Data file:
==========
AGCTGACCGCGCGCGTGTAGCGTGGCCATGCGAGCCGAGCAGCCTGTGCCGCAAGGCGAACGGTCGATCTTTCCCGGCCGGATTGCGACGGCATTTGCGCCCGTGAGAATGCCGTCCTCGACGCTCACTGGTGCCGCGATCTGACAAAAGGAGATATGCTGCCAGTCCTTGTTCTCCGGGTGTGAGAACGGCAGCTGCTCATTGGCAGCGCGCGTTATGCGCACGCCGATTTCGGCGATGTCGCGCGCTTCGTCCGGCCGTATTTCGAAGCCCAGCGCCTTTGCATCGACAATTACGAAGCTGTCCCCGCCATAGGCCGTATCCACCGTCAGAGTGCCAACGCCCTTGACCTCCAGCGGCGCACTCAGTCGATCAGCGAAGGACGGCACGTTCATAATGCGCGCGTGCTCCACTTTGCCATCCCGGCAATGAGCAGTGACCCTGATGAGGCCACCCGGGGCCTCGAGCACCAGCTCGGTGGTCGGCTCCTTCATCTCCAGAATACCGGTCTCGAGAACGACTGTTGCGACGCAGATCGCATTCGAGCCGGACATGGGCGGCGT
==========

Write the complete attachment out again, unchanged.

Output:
AGCTGACCGCGCGCGTGTAGCGTGGCCATGCGAGCCGAGCAGCCTGTGCCGCAAGGCGAACGGTCGATCTTTCCCGGCCGGATTGCGACGGCATTTGCGCCCGTGAGAATGCCGTCCTCGACGCTCACTGGTGCCGCGATCTGACAAAAGGAGATATGCTGCCAGTCCTTGTTCTCCGGGTGTGAGAACGGCAGCTGCTCATTGGCAGCGCGCGTTATGCGCACGCCGATTTCGGCGATGTCGCGCGCTTCGTCCGGCCGTATTTCGAAGCCCAGCGCCTTTGCATCGACAATTACGAAGCTGTCCCCGCCATAGGCCGTATCCACCGTCAGAGTGCCAACGCCCTTGACCTCCAGCGGCGCACTCAGTCGATCAGCGAAGGACGGCACGTTCATAATGCGCGCGTGCTCCACTTTGCCATCCCGGCAATGAGCAGTGACCCTGATGAGGCCACCCGGGGCCTCGAGCACCAGCTCGGTGGTCGGCTCCTTCATCTCCAGAATACCGGTCTCGAGAACGACTGTTGCGACGCAGATCGCATTCGAGCCGGACATGGGCGGCGT